Constipation in Dogs: Causes and Treatments
Constipation means absent, infrequent, or difficult defecation. Most healthy dogs have one or two stools a day. This varies with the individual and the diet. A day or even two without stools is not a cause for concern, if the stools remain normal in size and pass without difficulty. But when feces are retained in the colon for two or three days, they become dry and hard, and require forceful straining to pass.
Note that straining also occurs in dogs with colitis, obstructed bladder, and anorectal obstructions.It is important to be sure the dog is not suffering from one of these other problems before treating him for constipation. Colitis, in particular, is often confused with constipation. Remember that a dog with colitis will pass many small stools that contain mucus and/or blood.
Causes of Constipation
Many middle-aged and older dogs are prone to constipation. A common predisposing cause is failure to drink enough water. With mild dehydration, water is withdrawn from the colon, which dehydrates the feces.
Ingesting foreign materials such as bone chips, hair, grass, cellulose, cloth, paper, and other substances is a well-recognized cause of acute and chronic constipation. The indigestible material mixes with feces to form rocklike masses in the colon.
Many drugs commonly used in dogs cause constipation as a secondary side effect. Discuss this possible correlation with your veterinarian. Hypothyroidism is an occasional cause of chronic constipation.
The urge to defecate can also be voluntarily overridden. Dogs develop such inhibitions during housetraining. When left alone in the house for long periods, they often override the urge to defecate. Dogs may also be reluctant to empty their bowels when hospitalized, boarded, or taken on a trip.
Dogs with constipation of recent onset should be examined by a veterinarian. Other reasons to seek veterinary consultation are painful defecation, straining during defecation, and passing blood or mucus.
Eliminate or control predisposing causes. Be sure to provide access to clean, fresh water at all times. Constipation associated with ingesting foreign materials such as bone chips can be corrected by eliminating the source and giving dog biscuits to chew on instead. Older dogs with reduced bowel activity can be helped by soaking the kibble with equal parts of water and letting the mixture stand for 20 minutes.
Dogs who voluntarily retain their stool can be helped by providing frequent opportunities for the dog to eliminate. Take the dog outside several times a day, preferably to an area where he is accustomed to going. A mild laxative may be needed when the dog is traveling.
A number of laxatives are available for treating constipation. Osmotic laxatives draw water into the intestines and liquefy the feces. Products containing lactulose, which must be prescribed by your veterinarian, are among the safest and most effective. A mild osmotic laxative effect can also be obtained by adding milk to the diet in amounts that exceed the capacity of the intestinal enzyme lactase to break down lactose into absorbable sugars-in other words, enough milk to cause diarrhea in a dog who is not constipated. The lactose molecule pulls fluid into the bowel and stimulates intestinal motility.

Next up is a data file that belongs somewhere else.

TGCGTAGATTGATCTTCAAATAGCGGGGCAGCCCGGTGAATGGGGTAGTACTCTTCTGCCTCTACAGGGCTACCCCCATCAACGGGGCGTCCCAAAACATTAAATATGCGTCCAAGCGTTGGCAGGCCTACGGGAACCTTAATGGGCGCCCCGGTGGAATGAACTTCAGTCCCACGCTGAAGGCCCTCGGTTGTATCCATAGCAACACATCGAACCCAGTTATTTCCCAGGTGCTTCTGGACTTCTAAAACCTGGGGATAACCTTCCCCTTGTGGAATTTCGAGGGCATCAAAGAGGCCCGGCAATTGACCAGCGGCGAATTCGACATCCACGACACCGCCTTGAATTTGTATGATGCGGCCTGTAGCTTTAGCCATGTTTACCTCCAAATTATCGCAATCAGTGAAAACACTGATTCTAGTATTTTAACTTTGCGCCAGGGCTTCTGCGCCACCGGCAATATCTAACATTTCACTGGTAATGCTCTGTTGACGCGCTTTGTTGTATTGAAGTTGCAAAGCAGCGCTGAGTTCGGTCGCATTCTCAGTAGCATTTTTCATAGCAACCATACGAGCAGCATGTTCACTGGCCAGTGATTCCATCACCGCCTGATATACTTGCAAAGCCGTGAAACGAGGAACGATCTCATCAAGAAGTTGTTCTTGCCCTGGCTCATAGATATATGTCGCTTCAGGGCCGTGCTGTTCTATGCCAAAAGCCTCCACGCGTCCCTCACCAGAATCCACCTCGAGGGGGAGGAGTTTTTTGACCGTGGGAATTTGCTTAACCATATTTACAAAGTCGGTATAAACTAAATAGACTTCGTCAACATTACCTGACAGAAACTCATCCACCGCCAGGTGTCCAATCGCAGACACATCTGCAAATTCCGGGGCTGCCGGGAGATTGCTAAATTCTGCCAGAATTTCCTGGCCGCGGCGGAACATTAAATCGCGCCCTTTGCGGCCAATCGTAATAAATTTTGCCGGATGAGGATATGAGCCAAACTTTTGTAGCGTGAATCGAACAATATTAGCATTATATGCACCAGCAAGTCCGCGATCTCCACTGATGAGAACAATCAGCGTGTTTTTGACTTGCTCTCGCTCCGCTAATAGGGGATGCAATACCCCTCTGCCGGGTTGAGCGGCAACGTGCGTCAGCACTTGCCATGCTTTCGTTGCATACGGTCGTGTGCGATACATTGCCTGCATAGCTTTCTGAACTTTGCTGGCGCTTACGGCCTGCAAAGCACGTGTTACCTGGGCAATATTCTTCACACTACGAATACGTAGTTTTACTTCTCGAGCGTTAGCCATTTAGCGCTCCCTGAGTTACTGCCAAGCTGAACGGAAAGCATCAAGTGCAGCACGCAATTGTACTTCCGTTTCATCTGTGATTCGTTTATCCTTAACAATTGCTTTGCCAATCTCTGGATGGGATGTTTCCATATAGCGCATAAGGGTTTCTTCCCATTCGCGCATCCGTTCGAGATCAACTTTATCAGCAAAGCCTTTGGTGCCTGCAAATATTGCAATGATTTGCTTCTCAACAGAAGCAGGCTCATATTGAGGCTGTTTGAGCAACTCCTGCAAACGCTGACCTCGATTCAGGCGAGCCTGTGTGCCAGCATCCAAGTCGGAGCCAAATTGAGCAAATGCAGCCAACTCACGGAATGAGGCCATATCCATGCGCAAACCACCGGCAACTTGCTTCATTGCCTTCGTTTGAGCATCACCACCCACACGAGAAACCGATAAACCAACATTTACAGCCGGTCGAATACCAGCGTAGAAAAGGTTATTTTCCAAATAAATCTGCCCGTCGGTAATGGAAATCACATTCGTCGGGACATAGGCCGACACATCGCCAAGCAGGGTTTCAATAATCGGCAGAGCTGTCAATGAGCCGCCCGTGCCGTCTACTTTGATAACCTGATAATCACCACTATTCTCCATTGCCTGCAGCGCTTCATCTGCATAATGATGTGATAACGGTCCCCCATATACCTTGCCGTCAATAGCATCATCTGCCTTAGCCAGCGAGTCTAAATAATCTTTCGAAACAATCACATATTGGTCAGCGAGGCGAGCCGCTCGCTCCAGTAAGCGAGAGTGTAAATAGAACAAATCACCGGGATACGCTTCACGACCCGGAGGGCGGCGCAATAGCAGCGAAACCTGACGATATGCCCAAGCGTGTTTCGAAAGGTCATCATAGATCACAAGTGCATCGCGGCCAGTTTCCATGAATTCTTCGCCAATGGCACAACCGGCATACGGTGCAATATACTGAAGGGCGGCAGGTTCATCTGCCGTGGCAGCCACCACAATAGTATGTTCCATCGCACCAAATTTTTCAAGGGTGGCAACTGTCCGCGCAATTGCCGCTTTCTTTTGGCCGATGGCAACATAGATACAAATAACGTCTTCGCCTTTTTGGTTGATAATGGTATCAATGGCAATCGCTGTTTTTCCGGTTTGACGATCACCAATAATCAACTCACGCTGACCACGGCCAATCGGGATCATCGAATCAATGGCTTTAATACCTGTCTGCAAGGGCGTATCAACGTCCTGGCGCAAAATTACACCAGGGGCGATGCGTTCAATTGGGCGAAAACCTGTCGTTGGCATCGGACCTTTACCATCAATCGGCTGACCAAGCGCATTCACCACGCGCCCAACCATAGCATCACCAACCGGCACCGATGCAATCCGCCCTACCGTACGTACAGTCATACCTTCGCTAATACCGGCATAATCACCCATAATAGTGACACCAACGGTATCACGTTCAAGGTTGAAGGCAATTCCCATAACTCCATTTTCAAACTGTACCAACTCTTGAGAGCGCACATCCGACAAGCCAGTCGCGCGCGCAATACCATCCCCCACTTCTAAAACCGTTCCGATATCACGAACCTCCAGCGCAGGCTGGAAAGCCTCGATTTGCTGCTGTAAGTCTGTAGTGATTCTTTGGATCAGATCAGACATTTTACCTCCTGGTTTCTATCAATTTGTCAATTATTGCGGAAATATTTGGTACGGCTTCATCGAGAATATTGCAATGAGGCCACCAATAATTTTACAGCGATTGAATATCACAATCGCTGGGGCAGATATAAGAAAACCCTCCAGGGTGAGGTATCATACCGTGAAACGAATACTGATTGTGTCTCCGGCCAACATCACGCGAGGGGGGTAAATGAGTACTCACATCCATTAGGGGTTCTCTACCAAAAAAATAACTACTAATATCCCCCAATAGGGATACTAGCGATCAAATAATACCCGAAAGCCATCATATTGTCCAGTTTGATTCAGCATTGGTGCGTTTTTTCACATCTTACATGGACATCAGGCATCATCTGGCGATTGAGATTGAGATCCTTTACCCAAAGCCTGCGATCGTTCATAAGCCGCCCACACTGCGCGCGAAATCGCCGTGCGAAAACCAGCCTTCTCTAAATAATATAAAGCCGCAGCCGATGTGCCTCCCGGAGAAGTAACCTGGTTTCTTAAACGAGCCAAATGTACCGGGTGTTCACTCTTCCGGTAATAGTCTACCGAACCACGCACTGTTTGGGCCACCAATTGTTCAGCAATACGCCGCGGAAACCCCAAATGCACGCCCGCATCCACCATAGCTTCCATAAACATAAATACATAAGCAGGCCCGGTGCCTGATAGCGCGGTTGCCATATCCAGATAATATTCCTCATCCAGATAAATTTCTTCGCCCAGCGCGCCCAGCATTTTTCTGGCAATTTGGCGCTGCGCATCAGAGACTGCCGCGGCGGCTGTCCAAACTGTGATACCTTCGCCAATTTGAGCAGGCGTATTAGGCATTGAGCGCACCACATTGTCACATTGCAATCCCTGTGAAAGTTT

Stimulant laxatives increase the force of intestinal peristalsis. They are highly effective in treating constipation, but repeated use can interfere with colon function. A commonly used stimulant laxative is bisacodyl (Dulcolax). The dose for dogs is 5 mg to 20 mg per day.
These laxatives are used for treating constipation only. If they are given to dog with an obstruction, they can do serious damage. They are not the laxatives of choice for preventing constipation and should not be used every day. Consult your veterinarian before you give your dog any laxative.
Good hydration, a nonconstipating diet, and regular exercise are the best preventives, along with adding fiber to the diet, if needed. A convenient way to provide the fiber is to feed a commercial food formulated for senior dogs. You can also obtain a high-fiber diet, such as Hill's Prescription w/d, from your veterinarian.
Another way to provide additional fiber is to add a bulk-forming laxative daily to the dog's food. Bulk laxatives soften the feces and promote more frequent elimination. Commonly used bulk laxatives are unprocessed wheat bran (1 to 5 tablespoons, 15 to 75 ml per day) and Metamucil (1 to 5 teaspoons, 5 to 25 ml per day). Plain canned pumpkin (1 tablespoon to 1/2 cup, 100 ml) depending on the size of the dog, can also help. Bulk laxatives or pumpkin can be fed indefinitely without causing problems.
Emollient laxatives containing docusate are indicated when the feces are dry and hard, but should not be used if the dog is dehydrated.
Mineral oil is a lubricant laxative that facilitates the passage of hard stool through the anal canal. However, mineral oil interferes with the absorption of fat-soluble vitamins, so daily or frequent administration may cause vitamin deficiency. Mineral oil also reacts adversely with docusate and thus should not be used in conjunction with Colace and the other emollient laxatives. Never administer mineral oil by syringe because it is tasteless and can be inhaled into the lungs.
This article is excerpted from “Dog Owner’s Home Veterinary Handbook” with permission from Wiley Publishing, Inc.
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